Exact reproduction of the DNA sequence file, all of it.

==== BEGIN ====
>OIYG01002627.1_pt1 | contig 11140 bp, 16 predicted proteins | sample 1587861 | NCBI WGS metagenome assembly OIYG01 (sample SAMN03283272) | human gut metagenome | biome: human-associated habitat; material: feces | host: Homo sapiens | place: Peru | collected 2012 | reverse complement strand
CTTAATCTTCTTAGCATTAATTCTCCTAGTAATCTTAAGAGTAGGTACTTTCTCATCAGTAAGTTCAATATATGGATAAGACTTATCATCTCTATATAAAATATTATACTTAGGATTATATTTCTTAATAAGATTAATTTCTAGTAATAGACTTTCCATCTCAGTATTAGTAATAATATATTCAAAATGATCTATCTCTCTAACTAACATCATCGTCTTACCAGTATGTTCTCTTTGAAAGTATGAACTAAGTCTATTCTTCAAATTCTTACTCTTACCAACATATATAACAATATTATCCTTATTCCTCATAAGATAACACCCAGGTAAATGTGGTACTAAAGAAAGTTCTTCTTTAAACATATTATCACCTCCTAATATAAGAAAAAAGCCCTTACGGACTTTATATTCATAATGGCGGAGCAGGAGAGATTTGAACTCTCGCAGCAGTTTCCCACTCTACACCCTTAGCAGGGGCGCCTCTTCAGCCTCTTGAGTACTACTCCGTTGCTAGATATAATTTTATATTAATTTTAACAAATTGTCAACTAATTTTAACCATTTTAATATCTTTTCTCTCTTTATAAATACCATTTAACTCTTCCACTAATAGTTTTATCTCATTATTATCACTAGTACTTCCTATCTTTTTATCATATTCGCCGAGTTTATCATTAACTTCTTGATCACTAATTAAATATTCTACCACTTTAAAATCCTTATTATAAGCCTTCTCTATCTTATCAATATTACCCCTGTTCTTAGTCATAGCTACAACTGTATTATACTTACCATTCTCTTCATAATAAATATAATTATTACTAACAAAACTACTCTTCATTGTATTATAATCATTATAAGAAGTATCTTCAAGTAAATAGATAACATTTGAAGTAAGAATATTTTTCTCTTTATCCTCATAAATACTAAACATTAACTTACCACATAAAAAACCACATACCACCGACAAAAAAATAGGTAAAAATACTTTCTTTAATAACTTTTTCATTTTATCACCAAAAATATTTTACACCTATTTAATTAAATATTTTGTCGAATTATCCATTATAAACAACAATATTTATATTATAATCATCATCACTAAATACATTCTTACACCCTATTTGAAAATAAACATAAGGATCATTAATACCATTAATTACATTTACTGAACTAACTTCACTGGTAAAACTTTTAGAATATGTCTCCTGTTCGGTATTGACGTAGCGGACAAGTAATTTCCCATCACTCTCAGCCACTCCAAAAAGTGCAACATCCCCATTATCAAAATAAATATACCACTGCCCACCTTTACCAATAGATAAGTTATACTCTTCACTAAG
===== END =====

>OIYG01002627.1_pt1 | contig 11140 bp, 16 predicted proteins | sample 1587861 | NCBI WGS metagenome assembly OIYG01 (sample SAMN03283272) | human gut metagenome | biome: human-associated habitat; material: feces | host: Homo sapiens | place: Peru | collected 2012 | reverse complement strand
CTTAATCTTCTTAGCATTAATTCTCCTAGTAATCTTAAGAGTAGGTACTTTCTCATCAGTAAGTTCAATATATGGATAAGACTTATCATCTCTATATAAAATATTATACTTAGGATTATATTTCTTAATAAGATTAATTTCTAGTAATAGACTTTCCATCTCAGTATTAGTAATAATATATTCAAAATGATCTATCTCTCTAACTAACATCATCGTCTTACCAGTATGTTCTCTTTGAAAGTATGAACTAAGTCTATTCTTCAAATTCTTACTCTTACCAACATATATAACAATATTATCCTTATTCCTCATAAGATAACACCCAGGTAAATGTGGTACTAAAGAAAGTTCTTCTTTAAACATATTATCACCTCCTAATATAAGAAAAAAGCCCTTACGGACTTTATATTCATAATGGCGGAGCAGGAGAGATTTGAACTCTCGCAGCAGTTTCCCACTCTACACCCTTAGCAGGGGCGCCTCTTCAGCCTCTTGAGTACTACTCCGTTGCTAGATATAATTTTATATTAATTTTAACAAATTGTCAACTAATTTTAACCATTTTAATATCTTTTCTCTCTTTATAAATACCATTTAACTCTTCCACTAATAGTTTTATCTCATTATTATCACTAGTACTTCCTATCTTTTTATCATATTCGCCGAGTTTATCATTAACTTCTTGATCACTAATTAAATATTCTACCACTTTAAAATCCTTATTATAAGCCTTCTCTATCTTATCAATATTACCCCTGTTCTTAGTCATAGCTACAACTGTATTATACTTACCATTCTCTTCATAATAAATATAATTATTACTAACAAAACTACTCTTCATTGTATTATAATCATTATAAGAAGTATCTTCAAGTAAATAGATAACATTTGAAGTAAGAATATTTTTCTCTTTATCCTCATAAATACTAAACATTAACTTACCACATAAAAAACCACATACCACCGACAAAAAAATAGGTAAAAATACTTTCTTTAATAACTTTTTCATTTTATCACCAAAAATATTTTACACCTATTTAATTAAATATTTTGTCGAATTATCCATTATAAACAACAATATTTATATTATAATCATCATCACTAAATACATTCTTACACCCTATTTGAAAATAAACATAAGGATCATTAATACCATTAATTACATTTACTGAACTAACTTCACTGGTAAAACTTTTAGAATATGTCTCCTGTTCGGTATTGACGTAGCGGACAAGTAATTTCCCATCACTCTCAGCCACTCCAAAAAGTGCAACATCCCCATTATCAAAATAAATATACCACTGCCCACCTTTACCAATAGATAAGTTATACTCTTCACTAAG